The Role of Genetics in Ataxia Telangiectasia
Ataxia telangiectasia is a recessive genetic condition, which means that in order for a child to have the disease, he or she will need to have two copies of the affected gene -- one from each parent.
Research on ataxia telangiectasia shows that:
- A protein kinase called ATM responds to DNA damage by chemically modifying and triggering the accumulation of a molecular or tumor suppressor called p53.
- The p53 tumor suppressor is defective in about half of all human cancers and is the master control switch for a process that normally prevents cells from dividing.
- In people with ataxia telangiectasia, the ATM protein is missing or defective. This delays the accumulation of p53, allowing cells to divide without their damaged DNA being repaired. This increases the risk of cancer.
A carrier is a person with one normal gene and one altered copy of a gene that is linked to a particular disease. These individuals usually do not realize they are carriers because the disease is not present or its signs and symptoms are mild. People who have one normal copy and one altered copy of the ATM gene are carriers of ataxia telangiectasia.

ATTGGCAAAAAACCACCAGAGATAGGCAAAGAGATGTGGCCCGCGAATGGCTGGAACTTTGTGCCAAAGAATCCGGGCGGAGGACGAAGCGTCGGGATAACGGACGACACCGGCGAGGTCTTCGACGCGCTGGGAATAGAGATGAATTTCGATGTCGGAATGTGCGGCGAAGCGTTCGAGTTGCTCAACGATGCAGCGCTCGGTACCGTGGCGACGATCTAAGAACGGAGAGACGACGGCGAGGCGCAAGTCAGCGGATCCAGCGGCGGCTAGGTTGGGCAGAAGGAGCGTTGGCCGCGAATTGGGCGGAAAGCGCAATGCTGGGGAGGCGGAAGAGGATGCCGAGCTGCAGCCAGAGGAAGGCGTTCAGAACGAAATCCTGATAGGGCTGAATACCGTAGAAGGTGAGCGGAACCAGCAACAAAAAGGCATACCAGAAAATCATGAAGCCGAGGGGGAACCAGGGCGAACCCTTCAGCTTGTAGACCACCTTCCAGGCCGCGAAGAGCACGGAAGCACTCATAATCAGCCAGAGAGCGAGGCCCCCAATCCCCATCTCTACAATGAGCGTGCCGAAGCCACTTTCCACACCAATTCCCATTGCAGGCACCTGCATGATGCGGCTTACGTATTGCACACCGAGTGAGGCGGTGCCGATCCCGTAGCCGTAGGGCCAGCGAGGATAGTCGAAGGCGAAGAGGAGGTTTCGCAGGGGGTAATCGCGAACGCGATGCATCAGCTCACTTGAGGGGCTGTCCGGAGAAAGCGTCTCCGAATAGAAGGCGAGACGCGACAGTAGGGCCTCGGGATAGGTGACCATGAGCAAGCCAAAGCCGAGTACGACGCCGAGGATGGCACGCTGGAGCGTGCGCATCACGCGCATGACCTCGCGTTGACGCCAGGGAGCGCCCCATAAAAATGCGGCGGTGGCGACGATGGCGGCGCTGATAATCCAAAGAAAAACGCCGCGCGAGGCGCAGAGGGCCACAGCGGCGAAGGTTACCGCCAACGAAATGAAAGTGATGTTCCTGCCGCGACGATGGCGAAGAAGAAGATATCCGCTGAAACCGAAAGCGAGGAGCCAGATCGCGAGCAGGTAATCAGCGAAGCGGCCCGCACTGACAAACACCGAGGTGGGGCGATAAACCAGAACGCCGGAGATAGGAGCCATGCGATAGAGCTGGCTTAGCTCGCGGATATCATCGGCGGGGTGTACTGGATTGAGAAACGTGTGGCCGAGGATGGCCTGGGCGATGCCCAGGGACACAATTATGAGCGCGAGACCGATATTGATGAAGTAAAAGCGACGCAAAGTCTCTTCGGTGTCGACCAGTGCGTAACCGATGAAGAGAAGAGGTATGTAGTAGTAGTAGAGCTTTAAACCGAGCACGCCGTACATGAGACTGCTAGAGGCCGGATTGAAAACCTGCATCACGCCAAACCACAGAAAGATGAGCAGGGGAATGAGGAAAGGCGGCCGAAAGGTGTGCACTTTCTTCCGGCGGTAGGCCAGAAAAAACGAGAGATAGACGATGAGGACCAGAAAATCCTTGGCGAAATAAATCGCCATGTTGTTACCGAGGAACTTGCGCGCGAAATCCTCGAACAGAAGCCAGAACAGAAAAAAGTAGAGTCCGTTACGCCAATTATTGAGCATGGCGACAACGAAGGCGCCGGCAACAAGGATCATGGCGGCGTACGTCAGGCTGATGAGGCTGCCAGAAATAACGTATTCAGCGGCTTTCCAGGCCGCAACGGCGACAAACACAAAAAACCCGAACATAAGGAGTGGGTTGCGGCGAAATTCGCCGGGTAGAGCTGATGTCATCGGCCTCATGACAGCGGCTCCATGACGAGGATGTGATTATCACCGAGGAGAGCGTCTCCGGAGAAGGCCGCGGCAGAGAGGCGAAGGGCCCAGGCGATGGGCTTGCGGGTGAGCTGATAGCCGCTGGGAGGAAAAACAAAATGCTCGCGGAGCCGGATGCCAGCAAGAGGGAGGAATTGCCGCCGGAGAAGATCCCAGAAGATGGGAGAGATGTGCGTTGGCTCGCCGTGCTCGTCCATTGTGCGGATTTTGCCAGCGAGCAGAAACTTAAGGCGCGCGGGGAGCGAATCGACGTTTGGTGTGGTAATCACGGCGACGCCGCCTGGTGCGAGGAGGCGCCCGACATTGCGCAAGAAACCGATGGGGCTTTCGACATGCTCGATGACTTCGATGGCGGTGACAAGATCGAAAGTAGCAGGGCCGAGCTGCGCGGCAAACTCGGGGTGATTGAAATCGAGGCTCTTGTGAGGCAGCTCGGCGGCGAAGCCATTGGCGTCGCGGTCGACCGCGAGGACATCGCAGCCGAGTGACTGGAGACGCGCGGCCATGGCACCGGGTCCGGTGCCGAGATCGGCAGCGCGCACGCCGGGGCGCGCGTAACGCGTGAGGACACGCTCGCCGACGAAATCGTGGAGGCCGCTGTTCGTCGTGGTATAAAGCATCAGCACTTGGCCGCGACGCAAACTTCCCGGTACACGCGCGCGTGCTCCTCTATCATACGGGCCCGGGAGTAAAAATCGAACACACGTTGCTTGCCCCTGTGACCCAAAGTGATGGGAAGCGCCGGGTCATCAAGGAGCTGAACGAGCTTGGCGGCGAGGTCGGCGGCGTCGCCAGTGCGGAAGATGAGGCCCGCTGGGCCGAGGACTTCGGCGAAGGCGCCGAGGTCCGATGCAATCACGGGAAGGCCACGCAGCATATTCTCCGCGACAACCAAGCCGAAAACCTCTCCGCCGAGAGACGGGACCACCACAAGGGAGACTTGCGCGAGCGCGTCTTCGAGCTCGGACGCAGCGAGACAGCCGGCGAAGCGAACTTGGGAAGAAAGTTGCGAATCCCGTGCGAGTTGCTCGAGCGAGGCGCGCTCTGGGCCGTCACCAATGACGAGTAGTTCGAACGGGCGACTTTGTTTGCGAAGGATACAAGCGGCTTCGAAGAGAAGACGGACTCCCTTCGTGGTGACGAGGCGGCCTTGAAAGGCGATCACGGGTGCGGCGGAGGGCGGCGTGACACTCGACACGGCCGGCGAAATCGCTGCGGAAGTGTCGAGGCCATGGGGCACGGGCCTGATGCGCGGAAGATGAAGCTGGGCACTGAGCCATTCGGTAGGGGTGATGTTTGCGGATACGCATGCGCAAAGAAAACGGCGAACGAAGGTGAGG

An estimated 1 percent of the U.S. population, or about 2.5 million people, may be carriers. Ataxia telangiectasia has no racial, economic, geographic, or educational barriers, and males and females are equally affected. It is believed that many children with this condition -- particularly those who die at a young age -- are never properly diagnosed. Therefore, ataxia telangiectasia may actually be much more common than estimated.
In the past, carriers were identified mainly because they were parents of a child with the disease. However, with the cloning of the ATM gene, doctors or cancer genetics professionals can now do genetic testing by analyzing a person's DNA to look for mutations in the ATM gene. It is important to note that genetic testing is complex and difficult, and definitive results may not be possible.